One thing Greeks do well is...
With PM Tsipras winning Greece's second national election this year, on Sunday, W&D was drawn to considering not the fact that incumbent Tsipras won. But, rather, how does the Greek system manage all of these elections?
For example, the recent austerity referendum was organised in two weeks and occurred without a hitch.
How do they do it? Well, obviously they have had a lot of practice. And the 'they' is a joint-venture of the national government and a private Greek company: SingularLogic.
Hold the phone! A private company?
You betcha. SingularLogic has been in charge of electoral data collection, processing and distribution since 1981, although each voting place is under the administration of a local judge or lawyer.
And the voting process is interesting (as well as mandatory). Ballots are simple paper arrangements, with one ballot paper printed for each political party. Greece has multi-member electorates. Each voter selects the ballot they want, selects the candidates they want (placing a cross against the name - the number of crosses cannot exceed the number of vacancies in that seat) and drop it into the ballot box and discards the rest.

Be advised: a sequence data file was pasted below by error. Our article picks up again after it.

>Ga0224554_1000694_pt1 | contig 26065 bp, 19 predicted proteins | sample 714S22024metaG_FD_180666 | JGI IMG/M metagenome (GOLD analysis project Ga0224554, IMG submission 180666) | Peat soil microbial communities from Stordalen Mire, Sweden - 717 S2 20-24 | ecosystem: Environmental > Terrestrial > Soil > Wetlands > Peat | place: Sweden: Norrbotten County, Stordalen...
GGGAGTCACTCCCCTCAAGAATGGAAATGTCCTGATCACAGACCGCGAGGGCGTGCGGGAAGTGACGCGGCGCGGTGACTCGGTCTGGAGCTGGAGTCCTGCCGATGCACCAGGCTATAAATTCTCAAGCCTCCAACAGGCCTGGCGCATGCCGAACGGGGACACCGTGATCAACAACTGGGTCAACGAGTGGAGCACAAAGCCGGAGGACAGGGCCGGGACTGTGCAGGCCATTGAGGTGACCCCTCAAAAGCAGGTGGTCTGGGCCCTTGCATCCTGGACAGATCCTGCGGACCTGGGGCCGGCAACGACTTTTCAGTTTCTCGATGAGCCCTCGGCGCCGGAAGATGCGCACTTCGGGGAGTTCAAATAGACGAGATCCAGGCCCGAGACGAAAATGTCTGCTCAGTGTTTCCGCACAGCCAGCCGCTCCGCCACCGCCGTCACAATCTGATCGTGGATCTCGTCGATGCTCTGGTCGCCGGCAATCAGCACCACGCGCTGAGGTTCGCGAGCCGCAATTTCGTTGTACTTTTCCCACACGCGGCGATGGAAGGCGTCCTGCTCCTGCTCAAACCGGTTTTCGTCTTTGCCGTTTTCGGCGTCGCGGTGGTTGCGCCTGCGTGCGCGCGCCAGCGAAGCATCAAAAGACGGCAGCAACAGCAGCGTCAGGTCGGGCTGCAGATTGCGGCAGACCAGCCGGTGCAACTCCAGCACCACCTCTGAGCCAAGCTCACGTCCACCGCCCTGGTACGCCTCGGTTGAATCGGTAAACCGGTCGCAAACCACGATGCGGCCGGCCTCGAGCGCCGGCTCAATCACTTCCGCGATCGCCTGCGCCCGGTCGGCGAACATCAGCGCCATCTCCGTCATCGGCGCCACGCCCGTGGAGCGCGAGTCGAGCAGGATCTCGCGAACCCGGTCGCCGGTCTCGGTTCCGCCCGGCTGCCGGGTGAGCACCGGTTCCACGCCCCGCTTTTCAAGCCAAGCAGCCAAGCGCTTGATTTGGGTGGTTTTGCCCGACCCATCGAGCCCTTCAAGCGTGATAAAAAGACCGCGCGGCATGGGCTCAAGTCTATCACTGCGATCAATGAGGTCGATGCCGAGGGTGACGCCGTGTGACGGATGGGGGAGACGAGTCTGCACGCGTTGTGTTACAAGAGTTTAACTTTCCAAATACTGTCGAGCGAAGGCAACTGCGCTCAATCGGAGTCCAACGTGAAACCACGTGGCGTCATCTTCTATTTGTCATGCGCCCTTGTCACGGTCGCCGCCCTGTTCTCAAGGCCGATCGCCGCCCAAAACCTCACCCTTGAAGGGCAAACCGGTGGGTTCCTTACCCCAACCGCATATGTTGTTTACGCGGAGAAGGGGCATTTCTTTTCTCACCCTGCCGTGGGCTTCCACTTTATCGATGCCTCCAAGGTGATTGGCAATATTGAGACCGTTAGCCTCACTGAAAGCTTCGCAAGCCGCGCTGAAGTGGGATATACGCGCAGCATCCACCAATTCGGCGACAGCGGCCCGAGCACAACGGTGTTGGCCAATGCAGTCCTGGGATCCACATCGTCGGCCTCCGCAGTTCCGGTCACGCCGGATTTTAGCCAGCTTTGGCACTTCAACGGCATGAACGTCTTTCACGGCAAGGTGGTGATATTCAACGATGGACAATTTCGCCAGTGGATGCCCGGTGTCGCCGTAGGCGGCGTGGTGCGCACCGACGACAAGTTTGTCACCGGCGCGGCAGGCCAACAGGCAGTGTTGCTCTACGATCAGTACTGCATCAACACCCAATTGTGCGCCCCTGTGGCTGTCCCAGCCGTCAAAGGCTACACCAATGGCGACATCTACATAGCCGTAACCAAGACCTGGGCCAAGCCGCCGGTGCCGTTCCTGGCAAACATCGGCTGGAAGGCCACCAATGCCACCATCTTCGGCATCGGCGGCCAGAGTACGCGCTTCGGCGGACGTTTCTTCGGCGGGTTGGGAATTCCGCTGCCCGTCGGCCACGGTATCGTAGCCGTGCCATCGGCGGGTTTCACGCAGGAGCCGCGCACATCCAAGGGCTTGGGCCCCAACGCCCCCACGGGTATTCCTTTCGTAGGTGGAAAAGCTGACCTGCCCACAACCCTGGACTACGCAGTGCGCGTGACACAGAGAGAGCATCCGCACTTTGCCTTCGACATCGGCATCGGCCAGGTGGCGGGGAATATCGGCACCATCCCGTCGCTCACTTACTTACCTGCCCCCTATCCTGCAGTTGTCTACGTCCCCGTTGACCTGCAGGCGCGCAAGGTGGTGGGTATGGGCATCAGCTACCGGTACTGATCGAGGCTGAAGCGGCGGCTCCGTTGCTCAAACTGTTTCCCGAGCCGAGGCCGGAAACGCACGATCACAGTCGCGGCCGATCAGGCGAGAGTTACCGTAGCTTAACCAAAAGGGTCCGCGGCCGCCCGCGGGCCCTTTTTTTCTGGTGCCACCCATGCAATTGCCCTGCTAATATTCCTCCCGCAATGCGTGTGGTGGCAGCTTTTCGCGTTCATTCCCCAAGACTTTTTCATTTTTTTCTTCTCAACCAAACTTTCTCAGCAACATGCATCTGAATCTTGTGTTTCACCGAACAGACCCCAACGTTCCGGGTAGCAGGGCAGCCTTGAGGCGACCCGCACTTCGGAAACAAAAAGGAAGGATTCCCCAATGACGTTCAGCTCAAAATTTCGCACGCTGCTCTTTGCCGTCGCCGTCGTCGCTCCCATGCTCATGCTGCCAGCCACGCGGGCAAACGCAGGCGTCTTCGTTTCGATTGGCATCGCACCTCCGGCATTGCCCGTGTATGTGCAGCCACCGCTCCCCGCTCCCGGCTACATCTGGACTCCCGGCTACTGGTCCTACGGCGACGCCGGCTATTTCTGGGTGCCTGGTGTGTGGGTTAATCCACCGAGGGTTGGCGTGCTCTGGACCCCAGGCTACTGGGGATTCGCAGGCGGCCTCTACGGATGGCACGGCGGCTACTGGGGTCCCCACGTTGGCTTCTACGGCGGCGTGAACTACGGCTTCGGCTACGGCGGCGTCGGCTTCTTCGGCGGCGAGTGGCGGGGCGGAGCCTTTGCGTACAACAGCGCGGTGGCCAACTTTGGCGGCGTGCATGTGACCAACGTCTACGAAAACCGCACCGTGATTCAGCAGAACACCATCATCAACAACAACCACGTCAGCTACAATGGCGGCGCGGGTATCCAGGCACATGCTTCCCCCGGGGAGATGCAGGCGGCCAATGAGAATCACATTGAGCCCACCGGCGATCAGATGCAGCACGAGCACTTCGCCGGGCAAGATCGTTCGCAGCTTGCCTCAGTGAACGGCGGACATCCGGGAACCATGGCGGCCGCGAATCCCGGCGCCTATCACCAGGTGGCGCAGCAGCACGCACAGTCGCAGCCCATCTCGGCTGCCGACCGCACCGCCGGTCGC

By the way, unlike Australia where the lower house system is preferential, the Greek system is 'reinforced proportionality', whereby the party that wins the most votes is awarded an extra 50 seats (to take the total of seats to 300). And small parties have to win at least 3% of the vote to have a representative. The objective is to ensure government stability. W&D considers that the Australian Senate needs something like this.
As a Greek taxi-driver observed on Thursday, "We just hold elections; it's about the only thing we are good at."
* "That ain't a knife. This is a knife". Crocodile Dundee, a 1986 movie, starring Paul Hogan.